There are four trim levels for the Jazz: SE, SR, EX and Crosstar EX. The on-trend SUV styling of the Crosstar Executive variant is available with the same hybrid powertrain and interior features as the standard model, it provides increased ride height, ‘water-resistant fabric seats’ and integrated roof rails. Its distinguishing marks include a bolder front grille design, black cladding around the wheel arches and stylish side sills. The Crosstar-specific 16-inch silver and black alloy wheels complete the look. It is also slightly longer (by 46mm), higher (37mm) and wider (31mm) than standard Jazz.
The latest generation Jazz, also known as ‘Fit’ in some markets, has even more space and technology than its predecessor. Honda’s ‘magic’ seats fold and collapse into a range of configurations for carrying passengers and stuff. We have seen this same arrangement on other Honda models for quite a while but it’s still impressive. The luggage capacity (with rear seats up) starts from 298 litres and increases to 1,199 litres (to the roof with the rear seats down). This is partly thanks to the packaging of hybrid drivetrain components into the chassis and within the engine bay.
Also key to maximising cabin room is the positioning of the fuel tank in the centre of the chassis beneath the front seats, which is a first in this class. The packaging and overall design also permit a wider tailgate opening and a new stepless flat floor that makes loading and unloading the boot easier.
Front seat occupants benefit from Honda’s newly developed body stabilising seat frame with mat-structure support and a 30mm seat padding thickness increase. These changes enhance comfort levels and provide greater lumbar support to minimise fatigue.
To further increase driver comfort, the position of the brake pedal has been changed to optimise the foot angle offering a more natural foot placement. In addition, to support taller drivers, the quirky two-spoke leather steering wheel is now two degrees more upright and the range of adjustment has been revised to allow the wheel to be positioned closer to the driver. All in all, it makes for a pleasant place to sit.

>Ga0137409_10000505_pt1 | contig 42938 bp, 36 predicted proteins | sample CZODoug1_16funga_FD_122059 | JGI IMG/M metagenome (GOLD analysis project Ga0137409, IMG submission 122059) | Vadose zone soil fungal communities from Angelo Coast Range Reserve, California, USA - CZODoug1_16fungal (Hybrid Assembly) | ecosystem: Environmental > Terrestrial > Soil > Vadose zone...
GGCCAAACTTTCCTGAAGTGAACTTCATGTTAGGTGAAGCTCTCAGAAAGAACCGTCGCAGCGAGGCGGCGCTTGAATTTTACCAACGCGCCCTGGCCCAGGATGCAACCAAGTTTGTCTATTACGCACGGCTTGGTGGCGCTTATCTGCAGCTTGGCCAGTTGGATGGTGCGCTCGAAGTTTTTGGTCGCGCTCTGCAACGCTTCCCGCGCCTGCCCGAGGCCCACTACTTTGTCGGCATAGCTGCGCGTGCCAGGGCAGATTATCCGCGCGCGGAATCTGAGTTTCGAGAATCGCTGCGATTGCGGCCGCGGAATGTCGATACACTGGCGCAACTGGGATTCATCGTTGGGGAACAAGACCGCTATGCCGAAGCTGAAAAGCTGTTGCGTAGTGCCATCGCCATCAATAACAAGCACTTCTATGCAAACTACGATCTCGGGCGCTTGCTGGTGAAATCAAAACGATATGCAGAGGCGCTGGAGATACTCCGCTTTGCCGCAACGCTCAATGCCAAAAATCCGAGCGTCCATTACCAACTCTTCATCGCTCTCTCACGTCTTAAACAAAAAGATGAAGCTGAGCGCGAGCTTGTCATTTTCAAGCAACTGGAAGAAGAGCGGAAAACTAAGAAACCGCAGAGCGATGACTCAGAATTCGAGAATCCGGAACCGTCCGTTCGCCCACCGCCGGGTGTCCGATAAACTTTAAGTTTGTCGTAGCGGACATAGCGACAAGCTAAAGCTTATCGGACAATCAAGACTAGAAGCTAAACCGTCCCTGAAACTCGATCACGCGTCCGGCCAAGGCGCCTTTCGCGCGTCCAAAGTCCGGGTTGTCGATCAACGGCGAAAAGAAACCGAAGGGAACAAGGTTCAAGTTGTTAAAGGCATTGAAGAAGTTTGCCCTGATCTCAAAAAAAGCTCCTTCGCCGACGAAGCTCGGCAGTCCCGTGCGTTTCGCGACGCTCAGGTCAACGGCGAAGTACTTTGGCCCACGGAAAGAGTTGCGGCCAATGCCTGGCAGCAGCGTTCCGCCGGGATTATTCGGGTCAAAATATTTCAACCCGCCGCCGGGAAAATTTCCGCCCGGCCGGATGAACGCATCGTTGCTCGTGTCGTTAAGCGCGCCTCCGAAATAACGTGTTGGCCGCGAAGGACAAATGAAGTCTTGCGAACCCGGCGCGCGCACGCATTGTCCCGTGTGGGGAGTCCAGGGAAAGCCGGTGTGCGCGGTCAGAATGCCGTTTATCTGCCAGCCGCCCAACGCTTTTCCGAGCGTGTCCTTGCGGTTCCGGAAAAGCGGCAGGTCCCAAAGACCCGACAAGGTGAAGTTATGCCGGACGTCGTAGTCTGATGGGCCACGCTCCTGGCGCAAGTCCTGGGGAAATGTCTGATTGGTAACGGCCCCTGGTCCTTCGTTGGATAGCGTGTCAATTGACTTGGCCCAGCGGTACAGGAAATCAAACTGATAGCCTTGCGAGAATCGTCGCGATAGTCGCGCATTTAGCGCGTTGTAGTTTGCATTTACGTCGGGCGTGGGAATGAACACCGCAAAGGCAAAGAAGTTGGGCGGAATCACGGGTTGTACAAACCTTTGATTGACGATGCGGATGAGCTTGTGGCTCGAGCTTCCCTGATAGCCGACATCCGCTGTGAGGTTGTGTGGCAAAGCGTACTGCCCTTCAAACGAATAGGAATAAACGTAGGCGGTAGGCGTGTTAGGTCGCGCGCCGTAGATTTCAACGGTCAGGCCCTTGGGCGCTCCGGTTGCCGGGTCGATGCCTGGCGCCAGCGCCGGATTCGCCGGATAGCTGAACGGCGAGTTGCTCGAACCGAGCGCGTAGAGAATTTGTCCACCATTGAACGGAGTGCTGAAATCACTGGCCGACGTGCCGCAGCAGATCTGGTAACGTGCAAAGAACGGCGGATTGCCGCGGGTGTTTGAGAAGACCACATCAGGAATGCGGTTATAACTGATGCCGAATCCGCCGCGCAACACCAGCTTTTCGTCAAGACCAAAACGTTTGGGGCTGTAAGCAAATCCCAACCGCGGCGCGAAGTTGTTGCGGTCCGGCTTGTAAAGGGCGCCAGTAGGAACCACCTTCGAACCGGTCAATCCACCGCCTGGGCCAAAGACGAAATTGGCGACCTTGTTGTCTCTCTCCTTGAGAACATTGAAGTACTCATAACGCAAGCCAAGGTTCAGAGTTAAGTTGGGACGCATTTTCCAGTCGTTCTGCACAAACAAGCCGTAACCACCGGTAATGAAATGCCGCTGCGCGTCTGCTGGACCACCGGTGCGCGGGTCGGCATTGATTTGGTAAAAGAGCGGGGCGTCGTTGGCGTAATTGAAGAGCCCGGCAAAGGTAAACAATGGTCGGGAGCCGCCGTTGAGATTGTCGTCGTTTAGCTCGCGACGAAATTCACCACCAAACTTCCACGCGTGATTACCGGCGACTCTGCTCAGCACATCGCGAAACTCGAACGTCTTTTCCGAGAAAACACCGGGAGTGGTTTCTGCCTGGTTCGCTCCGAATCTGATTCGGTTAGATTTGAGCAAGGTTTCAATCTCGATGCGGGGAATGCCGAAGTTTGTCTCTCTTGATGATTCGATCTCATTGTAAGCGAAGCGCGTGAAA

Further back, adults seated in the second-row of the Crosstar travel in relative comfort thanks to the redesign of the seat structure allowing the hinges to be moved outside of the passenger hip points. Rear leg space of 986mm – made possible by the torsion beam suspension layout – and seat padding thickness that has been increased by 24mm adds to the comfort levels. Designers have also added smartphone pockets in the back of the front seats for rear occupants to use.
Forward visibility is good, partly because the A-pillar thickness has been more than halved from 116mm to 55mm with the rear pillar now providing the main structural strength. This, along with the hidden windscreen wipers and deep, flat dashboard. provide the driver and front seat passenger with a good field of vision. The sweeping A-pillars and door-mirror design minimise noise and drag caused by wind turbulence. The highly raked windscreen and front quarter glass allow more natural light to flow into the cabin resulting in a greater sense of space for occupants.
Connectivity and infotainment
Connected infotainment features and apps can be accessed via touchscreen or voice activation, including weather, parking locations, music, navigation, location finding, and phone services.
The LCD touchscreen interface is designed to minimise driver distraction; operation time for the most regularly-used controls is reduced by 58% compared with the previous model. The nine-inch touchscreen allows you to pinch, swipe and tap through the Honda Connect in-car audio and information system. This includes DAB and internet radio (with a welcome dial to control the volume rather than a touch-slider), phone interface and Bluetooth connectivity, and rearview parking camera with dynamic guidelines.